I looked to see if something was stopping the slide from moving as well as disassembled one of my 1100's to compare it to. I've also swapped parts between the two guns and all of the parts out of the 11-87 function fine in the 1100's receiver. The 1100's parts do the same thing in the 11-87's receiver. That's telling me there's something wrong with the receiver itself but I can't see or measure any differences.

When it comes to the idea of paying someone to fix this, its not worth it to me, for any amount of money, let alone paying someone $40+/hr to fix it. I don't need it, its not pretty, and I can easily go buy a working one used in better shape for very little money. I looked at one at a pawn shop the other day for $200, same gun, but working without all the rust pits all over it. I'm sure if I look around a bit I could find one cheaper. I paid less than that for both of my 1100's at an auction. Both of them have worked flawlessly over the past couple years.
These things aren't rocket science, it shouldn't be too big a deal to figure this out.
I have basic machine tools here, I am capable of taking accurate measurements and comparing both the 1100 and 1187 receivers and other parts and the differences between the two are less than a few thousandth's of an inch and the 1100's both actually show more wear than the 1187 in question does.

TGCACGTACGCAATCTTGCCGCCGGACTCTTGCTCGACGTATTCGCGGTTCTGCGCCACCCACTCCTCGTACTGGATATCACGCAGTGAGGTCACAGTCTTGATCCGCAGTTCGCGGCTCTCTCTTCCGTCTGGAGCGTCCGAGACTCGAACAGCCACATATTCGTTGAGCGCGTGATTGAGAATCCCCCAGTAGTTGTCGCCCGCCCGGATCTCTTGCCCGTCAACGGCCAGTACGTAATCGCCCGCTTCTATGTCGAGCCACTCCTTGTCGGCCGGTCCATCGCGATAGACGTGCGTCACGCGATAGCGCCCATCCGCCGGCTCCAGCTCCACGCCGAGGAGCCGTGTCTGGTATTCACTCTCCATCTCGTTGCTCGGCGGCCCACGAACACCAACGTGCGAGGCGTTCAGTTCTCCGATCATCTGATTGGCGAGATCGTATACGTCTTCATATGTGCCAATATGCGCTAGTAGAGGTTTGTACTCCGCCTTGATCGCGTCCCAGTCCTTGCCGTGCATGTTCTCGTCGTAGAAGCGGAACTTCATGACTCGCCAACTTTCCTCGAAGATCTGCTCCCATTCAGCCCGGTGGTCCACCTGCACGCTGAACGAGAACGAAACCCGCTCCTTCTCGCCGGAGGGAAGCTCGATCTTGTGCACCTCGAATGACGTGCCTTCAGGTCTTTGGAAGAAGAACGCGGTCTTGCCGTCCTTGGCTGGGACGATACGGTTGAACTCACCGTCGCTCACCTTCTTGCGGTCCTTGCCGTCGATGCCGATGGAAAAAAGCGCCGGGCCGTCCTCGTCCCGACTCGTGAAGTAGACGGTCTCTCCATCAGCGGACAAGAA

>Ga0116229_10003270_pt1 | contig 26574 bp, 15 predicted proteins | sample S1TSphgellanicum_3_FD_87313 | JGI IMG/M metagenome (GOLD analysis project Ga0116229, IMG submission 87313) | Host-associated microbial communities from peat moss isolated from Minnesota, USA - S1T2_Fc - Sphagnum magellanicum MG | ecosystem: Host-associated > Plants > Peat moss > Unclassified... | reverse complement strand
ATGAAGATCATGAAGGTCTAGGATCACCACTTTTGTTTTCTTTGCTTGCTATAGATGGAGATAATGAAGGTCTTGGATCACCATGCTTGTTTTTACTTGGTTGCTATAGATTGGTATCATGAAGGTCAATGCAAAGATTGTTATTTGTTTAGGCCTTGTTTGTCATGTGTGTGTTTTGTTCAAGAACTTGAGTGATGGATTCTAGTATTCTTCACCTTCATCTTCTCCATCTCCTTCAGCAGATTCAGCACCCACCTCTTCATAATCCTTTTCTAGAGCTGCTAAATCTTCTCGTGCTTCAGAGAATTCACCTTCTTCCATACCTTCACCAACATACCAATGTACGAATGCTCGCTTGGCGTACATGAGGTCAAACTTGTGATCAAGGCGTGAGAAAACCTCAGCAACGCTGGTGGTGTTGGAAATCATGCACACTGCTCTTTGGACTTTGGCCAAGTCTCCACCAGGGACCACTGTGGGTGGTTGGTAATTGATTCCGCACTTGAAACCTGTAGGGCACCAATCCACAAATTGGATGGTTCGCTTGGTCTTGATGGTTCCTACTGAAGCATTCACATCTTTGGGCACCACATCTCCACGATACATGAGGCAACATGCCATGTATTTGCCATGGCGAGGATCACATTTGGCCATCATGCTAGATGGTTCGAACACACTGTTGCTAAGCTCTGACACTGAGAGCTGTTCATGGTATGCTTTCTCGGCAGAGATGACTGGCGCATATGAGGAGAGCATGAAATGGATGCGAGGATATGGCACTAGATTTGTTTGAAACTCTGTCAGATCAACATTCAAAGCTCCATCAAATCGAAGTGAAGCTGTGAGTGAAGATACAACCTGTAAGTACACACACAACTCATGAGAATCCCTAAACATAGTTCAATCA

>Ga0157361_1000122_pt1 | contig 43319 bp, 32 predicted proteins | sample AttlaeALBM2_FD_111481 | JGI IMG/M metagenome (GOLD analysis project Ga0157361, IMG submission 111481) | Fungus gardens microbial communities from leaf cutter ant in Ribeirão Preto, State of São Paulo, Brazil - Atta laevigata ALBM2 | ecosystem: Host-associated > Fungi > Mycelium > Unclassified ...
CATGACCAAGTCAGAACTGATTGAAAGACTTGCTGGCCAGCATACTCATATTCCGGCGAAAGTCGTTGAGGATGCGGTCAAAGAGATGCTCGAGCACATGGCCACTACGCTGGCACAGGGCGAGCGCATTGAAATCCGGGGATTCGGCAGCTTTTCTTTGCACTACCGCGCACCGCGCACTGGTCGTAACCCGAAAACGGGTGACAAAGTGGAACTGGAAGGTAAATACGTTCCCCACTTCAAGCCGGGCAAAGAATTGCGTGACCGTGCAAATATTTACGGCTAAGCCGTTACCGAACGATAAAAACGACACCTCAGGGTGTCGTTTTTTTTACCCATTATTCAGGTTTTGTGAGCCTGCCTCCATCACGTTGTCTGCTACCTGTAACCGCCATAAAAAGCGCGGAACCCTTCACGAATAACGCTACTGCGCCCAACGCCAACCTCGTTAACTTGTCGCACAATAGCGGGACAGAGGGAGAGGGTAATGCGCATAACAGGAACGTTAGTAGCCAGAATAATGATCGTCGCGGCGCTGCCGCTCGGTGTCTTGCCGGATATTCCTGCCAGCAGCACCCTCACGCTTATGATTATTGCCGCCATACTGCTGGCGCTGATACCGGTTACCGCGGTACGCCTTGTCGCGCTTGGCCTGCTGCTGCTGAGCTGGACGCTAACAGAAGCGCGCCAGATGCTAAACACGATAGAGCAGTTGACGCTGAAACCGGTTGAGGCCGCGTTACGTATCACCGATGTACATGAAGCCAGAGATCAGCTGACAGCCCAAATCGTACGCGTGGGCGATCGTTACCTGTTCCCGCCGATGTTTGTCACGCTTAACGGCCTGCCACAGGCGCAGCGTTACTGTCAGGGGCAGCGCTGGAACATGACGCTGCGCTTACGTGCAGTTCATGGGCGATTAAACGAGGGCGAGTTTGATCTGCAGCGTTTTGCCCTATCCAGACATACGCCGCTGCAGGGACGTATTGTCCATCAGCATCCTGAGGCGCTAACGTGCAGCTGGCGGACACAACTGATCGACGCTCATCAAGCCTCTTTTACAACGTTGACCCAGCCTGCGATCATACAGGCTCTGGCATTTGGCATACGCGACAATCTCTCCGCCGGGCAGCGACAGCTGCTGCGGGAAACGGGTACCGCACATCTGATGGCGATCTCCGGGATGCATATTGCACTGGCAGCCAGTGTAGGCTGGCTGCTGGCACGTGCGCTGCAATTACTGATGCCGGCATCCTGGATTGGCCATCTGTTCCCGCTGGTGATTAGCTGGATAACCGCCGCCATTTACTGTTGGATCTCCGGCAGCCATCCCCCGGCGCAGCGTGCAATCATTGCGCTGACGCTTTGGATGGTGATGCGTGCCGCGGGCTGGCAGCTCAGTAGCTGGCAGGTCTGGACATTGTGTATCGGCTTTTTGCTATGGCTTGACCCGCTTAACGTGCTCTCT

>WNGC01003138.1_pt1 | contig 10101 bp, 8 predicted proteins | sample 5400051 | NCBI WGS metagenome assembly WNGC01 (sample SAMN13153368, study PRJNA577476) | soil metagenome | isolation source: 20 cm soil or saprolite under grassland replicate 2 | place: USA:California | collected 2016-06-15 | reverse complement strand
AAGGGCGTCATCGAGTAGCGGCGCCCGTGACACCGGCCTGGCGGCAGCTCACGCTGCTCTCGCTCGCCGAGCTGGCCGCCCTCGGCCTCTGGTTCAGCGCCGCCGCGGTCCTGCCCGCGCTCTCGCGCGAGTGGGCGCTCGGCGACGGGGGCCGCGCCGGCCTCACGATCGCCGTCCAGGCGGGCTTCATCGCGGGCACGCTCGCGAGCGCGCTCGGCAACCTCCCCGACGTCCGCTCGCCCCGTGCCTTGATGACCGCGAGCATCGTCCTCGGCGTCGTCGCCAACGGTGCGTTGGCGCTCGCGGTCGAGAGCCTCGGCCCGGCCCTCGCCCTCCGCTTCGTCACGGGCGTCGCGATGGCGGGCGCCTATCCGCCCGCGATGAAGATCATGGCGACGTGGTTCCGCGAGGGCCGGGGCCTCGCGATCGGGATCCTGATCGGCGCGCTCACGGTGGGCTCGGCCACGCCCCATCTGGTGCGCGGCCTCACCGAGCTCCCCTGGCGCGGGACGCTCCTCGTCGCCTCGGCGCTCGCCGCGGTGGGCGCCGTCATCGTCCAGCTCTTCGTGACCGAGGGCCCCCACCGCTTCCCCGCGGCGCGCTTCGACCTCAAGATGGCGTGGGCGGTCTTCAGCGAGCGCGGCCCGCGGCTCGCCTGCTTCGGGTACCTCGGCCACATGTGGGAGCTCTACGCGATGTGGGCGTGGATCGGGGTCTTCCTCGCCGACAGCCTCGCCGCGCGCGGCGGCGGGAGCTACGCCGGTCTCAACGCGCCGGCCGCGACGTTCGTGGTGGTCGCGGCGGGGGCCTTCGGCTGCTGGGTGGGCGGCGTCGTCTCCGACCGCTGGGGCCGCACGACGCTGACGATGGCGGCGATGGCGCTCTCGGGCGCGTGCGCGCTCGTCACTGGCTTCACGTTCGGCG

The only part in these guns i don't understand is the sheet metal slide or clip across the back of the action slide rails. It sort of floats around with no purpose on all three of these guns. If the gun is unloaded and un-cocked, I can here it sliding around under the fore grip. With the gun locked back, it rattles, but not when a shell is in the chamber and its ready to fire.

The 1187 will fire, it fires the first round that I put in the chamber by hand, and locks back as if empty leaving the next round just sitting there in the tube. About 1 in 20 times, the round will slip past the shell holder and get stuck about half way out of the tube.
 

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Discussion Starter · #13 ·
Got it working!
I took the thing apart again, this time without worrying about how it should be or how the other's fit together. I just went at it with the intention of making what was supposed to happen, happen.
I watched the position and movement of the shell stop vs. the round, (using a dummy round), and the position of the shell stop finger vs. the action rail.
I removed the shell stop, put the thing in a vice and twisted it in a way to lessen how far onto the face of the shell it sat and how much it was depressed when the rail came in contact with it.
I made small adjustments, at first it did nothing but at about 8° it would kick out the shell if I racked it really hard, so I went another, degree, then another, till finally I had bent the thing about 11°.
At that point it ejects the shell every time, regardless of how hard I rack the slide, and it still is a good 1/8" onto the shell face when holding the shell in the magazine.